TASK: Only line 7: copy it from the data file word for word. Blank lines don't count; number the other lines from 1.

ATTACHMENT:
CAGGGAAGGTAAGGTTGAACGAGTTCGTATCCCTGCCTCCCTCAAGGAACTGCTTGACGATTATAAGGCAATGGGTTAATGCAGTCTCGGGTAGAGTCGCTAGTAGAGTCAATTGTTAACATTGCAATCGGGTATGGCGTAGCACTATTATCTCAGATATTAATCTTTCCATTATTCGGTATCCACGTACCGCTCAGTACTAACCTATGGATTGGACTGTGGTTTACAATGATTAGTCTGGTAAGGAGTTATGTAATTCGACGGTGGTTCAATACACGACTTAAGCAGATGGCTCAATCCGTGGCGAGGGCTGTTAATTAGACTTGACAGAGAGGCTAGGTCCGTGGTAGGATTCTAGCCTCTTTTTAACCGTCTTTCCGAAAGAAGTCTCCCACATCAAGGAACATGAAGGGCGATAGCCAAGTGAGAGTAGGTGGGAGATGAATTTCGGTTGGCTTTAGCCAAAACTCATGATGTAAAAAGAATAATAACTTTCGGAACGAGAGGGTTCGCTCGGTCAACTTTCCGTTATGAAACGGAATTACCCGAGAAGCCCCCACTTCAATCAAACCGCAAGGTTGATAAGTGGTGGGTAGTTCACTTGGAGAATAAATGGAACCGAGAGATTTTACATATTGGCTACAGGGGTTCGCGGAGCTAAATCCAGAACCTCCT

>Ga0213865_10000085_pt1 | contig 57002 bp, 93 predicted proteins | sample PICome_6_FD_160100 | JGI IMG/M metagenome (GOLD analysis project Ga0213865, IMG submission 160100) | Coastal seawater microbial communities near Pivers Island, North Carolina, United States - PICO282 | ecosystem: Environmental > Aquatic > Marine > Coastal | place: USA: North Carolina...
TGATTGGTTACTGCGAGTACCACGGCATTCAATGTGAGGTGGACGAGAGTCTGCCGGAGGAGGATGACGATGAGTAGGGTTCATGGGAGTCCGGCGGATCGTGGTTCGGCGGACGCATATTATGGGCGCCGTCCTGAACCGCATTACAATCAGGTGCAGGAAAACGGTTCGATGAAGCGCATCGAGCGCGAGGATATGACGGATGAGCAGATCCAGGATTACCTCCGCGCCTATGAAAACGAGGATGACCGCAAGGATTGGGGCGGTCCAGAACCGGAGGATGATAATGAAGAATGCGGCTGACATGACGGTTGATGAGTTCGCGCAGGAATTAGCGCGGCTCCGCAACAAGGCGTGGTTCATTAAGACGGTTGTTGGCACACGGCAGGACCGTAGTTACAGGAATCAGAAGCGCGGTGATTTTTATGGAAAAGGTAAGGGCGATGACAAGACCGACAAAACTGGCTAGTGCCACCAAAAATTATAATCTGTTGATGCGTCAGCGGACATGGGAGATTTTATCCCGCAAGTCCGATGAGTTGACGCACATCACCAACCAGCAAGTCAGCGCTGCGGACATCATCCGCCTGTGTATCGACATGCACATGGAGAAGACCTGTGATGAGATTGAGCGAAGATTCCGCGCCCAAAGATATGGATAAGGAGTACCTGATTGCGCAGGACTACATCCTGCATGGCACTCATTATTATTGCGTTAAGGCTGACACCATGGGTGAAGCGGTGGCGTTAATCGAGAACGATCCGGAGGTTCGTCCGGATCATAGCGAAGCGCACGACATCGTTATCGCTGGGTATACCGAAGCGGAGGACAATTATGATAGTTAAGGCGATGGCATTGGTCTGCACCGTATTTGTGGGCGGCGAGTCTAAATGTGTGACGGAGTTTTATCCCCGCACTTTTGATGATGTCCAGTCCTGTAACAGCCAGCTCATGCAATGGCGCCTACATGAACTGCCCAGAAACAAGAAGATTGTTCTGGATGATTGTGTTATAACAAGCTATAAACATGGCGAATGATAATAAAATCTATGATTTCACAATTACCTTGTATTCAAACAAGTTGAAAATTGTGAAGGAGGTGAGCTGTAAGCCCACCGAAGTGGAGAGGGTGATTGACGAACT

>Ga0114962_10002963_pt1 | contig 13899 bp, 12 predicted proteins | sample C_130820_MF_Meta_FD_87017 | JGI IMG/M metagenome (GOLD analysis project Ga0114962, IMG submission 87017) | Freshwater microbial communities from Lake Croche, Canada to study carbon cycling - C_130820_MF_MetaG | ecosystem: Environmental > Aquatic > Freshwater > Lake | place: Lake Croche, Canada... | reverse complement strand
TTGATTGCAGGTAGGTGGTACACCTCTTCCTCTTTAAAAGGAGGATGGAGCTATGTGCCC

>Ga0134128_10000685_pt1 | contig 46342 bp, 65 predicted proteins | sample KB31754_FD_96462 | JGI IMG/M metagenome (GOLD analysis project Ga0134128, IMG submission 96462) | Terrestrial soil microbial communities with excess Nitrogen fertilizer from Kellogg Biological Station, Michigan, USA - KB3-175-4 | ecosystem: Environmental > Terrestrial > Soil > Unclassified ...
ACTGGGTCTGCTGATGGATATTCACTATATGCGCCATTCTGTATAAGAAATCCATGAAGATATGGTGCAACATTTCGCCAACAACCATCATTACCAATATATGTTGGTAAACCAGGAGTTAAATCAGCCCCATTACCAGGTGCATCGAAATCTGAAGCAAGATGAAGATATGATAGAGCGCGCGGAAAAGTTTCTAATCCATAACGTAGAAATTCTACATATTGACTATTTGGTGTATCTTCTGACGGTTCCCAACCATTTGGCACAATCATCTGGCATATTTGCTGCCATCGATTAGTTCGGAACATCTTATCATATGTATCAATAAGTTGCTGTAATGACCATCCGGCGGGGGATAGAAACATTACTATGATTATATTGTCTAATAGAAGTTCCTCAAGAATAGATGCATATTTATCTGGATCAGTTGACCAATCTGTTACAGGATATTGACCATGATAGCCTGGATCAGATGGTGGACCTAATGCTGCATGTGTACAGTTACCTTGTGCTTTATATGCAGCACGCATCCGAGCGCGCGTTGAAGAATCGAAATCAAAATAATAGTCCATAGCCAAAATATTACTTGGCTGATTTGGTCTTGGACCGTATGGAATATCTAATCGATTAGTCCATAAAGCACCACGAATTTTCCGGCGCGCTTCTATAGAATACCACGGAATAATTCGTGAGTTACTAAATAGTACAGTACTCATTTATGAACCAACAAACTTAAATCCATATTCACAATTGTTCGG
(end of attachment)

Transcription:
ACTGGGTCTGCTGATGGATATTCACTATATGCGCCATTCTGTATAAGAAATCCATGAAGATATGGTGCAACATTTCGCCAACAACCATCATTACCAATATATGTTGGTAAACCAGGAGTTAAATCAGCCCCATTACCAGGTGCATCGAAATCTGAAGCAAGATGAAGATATGATAGAGCGCGCGGAAAAGTTTCTAATCCATAACGTAGAAATTCTACATATTGACTATTTGGTGTATCTTCTGACGGTTCCCAACCATTTGGCACAATCATCTGGCATATTTGCTGCCATCGATTAGTTCGGAACATCTTATCATATGTATCAATAAGTTGCTGTAATGACCATCCGGCGGGGGATAGAAACATTACTATGATTATATTGTCTAATAGAAGTTCCTCAAGAATAGATGCATATTTATCTGGATCAGTTGACCAATCTGTTACAGGATATTGACCATGATAGCCTGGATCAGATGGTGGACCTAATGCTGCATGTGTACAGTTACCTTGTGCTTTATATGCAGCACGCATCCGAGCGCGCGTTGAAGAATCGAAATCAAAATAATAGTCCATAGCCAAAATATTACTTGGCTGATTTGGTCTTGGACCGTATGGAATATCTAATCGATTAGTCCATAAAGCACCACGAATTTTCCGGCGCGCTTCTATAGAATACCACGGAATAATTCGTGAGTTACTAAATAGTACAGTACTCATTTATGAACCAACAAACTTAAATCCATATTCACAATTGTTCGG